I have to disagree with people like Leanne and "d". I'm 23 years old and a devoted follower of the BPP, and I never felt as if that show was NPR's way of talking down to me or dumbing the news down for a younger audience. On the contrary, in my opinion the hosts were incredibly smart and genuinely engaging. I particularly appreciated the BPP's interviews, which tended to be longer and more probing than Morning Edition's and often covered topics that other shows didn't. Sure, a little humor never hurt (some of us do like to laugh at ourselves sometimes, if you can imagine that!), but it's absurd to shrug the BPP off as a lowbrow morning show just because there were laugh-out-loud moments. It's not as if this was the kind of program that dwelt on inane topics like Lindsay Lohan's mom or what happened on Dancing With the Stars last night, it was a show that covered interesting and relevant topics like technology, politics, business, music and literature, and the media. Let's not forget that.I don't think that my appreciation for the BPP makes me an anomoly in my demographic, I just think that the show wasn't given enough time to build a substantial audience. None of my friends had ever heard of it before I clued them in, and I wouldn't have even known about the show myself if i hadn't stumbled upon the website during a work-related search. I think that if given a few more months and perhaps some more aggressive PR the BPP could have found the listener base it needed to survive. I guess we'll never know.In conclusion, I may be 23 and fresh out of college but I am not naïve. The biggest problem with programming for a younger audience, I realize, is that we haven't yet developed deep wallets. I'm not saying this as a condemnation of NPR - I understand the difficulties of running a nonprofit on a tight budget - but the reality is that NPR has to look out for its bottom line, which means programming for the audiences that are most apt to donate. Anyone care to disagree?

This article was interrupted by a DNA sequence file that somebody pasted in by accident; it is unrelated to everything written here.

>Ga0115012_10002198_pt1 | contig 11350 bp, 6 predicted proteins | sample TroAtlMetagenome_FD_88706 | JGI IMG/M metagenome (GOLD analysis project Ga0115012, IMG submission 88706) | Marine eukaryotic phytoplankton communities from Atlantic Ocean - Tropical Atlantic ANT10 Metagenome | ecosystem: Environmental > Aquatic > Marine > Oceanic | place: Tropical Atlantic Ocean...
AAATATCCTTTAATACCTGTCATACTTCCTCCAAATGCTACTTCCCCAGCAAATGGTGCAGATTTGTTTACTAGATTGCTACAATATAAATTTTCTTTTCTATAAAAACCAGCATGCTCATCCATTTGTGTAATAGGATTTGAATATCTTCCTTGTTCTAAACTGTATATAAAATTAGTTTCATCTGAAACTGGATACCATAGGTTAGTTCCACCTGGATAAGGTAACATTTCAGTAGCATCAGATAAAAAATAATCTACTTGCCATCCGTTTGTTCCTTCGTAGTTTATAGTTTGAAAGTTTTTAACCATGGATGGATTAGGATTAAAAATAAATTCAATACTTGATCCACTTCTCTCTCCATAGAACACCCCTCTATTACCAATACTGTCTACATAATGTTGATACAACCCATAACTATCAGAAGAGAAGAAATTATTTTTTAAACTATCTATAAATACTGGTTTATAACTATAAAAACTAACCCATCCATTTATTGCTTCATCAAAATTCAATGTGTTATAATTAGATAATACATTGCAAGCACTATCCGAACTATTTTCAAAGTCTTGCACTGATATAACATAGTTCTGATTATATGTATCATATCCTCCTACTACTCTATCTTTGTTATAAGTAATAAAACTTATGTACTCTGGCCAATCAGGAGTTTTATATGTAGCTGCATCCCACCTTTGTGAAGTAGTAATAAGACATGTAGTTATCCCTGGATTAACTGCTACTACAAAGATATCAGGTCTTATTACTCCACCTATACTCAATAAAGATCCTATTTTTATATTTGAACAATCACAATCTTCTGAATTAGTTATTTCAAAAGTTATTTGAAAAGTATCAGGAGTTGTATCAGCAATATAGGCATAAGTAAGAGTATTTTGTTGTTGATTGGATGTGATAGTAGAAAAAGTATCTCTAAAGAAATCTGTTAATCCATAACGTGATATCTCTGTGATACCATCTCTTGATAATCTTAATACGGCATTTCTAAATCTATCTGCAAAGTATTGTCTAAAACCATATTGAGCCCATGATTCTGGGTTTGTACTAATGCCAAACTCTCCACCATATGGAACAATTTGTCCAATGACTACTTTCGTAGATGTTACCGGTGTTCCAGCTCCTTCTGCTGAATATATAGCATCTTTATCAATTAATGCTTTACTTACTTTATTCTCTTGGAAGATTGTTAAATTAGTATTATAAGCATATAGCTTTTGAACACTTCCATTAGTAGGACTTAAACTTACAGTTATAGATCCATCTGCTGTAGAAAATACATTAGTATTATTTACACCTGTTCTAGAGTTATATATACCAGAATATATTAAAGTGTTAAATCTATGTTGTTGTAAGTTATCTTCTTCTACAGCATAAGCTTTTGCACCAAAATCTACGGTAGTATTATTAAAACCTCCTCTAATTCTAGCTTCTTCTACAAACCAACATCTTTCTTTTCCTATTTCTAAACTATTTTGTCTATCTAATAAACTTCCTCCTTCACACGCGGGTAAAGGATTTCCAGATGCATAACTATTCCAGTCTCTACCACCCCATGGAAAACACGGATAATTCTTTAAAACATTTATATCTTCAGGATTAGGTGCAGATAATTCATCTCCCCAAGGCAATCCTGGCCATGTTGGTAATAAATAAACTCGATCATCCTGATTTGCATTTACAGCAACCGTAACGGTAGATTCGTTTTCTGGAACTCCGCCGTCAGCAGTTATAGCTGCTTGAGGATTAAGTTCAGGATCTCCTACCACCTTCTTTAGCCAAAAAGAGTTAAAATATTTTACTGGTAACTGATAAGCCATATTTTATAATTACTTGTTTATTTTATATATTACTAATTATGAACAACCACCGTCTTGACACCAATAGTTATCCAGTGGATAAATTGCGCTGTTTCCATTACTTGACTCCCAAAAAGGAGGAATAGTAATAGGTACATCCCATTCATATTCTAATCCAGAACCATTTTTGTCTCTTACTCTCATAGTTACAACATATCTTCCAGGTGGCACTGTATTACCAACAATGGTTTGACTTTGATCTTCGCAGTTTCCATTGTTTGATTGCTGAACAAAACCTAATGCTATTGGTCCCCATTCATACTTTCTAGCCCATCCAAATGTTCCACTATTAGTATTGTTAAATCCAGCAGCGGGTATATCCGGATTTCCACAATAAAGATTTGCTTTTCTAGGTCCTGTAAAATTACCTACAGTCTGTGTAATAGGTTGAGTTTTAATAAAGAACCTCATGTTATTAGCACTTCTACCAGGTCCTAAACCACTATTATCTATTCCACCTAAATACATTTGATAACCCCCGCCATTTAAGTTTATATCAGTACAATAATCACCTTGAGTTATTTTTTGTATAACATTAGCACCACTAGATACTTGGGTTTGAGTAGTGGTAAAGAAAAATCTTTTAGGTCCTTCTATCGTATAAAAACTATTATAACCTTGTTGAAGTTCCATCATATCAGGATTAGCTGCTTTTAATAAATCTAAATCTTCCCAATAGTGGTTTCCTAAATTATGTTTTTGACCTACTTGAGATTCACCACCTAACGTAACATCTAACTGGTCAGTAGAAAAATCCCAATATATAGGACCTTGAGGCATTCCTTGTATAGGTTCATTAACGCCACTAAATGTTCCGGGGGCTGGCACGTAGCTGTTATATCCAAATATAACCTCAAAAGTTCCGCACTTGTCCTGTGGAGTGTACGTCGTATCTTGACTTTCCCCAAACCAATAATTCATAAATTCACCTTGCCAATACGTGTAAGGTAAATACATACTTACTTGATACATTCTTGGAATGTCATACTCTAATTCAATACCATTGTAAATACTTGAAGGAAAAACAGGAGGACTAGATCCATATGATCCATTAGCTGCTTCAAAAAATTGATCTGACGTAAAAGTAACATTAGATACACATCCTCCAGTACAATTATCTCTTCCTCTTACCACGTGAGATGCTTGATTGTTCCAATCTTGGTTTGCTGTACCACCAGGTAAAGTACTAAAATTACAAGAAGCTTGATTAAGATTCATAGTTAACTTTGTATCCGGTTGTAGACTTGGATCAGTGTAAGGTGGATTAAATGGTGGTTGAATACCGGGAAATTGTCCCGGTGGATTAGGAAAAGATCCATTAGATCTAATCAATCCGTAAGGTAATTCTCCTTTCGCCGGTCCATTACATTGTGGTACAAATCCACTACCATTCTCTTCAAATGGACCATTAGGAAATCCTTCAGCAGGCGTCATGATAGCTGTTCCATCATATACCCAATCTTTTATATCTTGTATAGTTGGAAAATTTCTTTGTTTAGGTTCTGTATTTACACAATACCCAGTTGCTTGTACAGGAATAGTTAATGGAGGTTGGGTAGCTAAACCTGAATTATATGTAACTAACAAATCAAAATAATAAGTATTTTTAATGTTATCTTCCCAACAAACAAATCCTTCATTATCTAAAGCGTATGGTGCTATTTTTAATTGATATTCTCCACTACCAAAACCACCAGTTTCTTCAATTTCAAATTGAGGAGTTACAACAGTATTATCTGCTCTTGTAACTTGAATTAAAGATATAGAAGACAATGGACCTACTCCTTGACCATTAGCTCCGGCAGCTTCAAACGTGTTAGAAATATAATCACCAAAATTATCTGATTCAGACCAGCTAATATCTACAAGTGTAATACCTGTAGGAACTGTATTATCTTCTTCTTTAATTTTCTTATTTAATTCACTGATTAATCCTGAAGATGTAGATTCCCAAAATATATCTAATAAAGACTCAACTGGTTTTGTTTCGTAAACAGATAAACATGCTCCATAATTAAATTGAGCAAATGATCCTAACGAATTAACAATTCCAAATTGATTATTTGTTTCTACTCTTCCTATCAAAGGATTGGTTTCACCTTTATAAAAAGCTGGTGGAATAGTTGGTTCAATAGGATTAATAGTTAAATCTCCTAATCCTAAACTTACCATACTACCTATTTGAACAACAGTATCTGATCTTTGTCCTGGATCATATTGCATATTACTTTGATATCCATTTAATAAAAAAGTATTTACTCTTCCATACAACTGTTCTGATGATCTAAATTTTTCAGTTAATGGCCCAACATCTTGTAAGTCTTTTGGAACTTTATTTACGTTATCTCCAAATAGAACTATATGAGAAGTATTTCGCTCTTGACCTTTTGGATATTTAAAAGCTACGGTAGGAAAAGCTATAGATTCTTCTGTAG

Jesse - Your comments are right on. Thanks for putting it out there.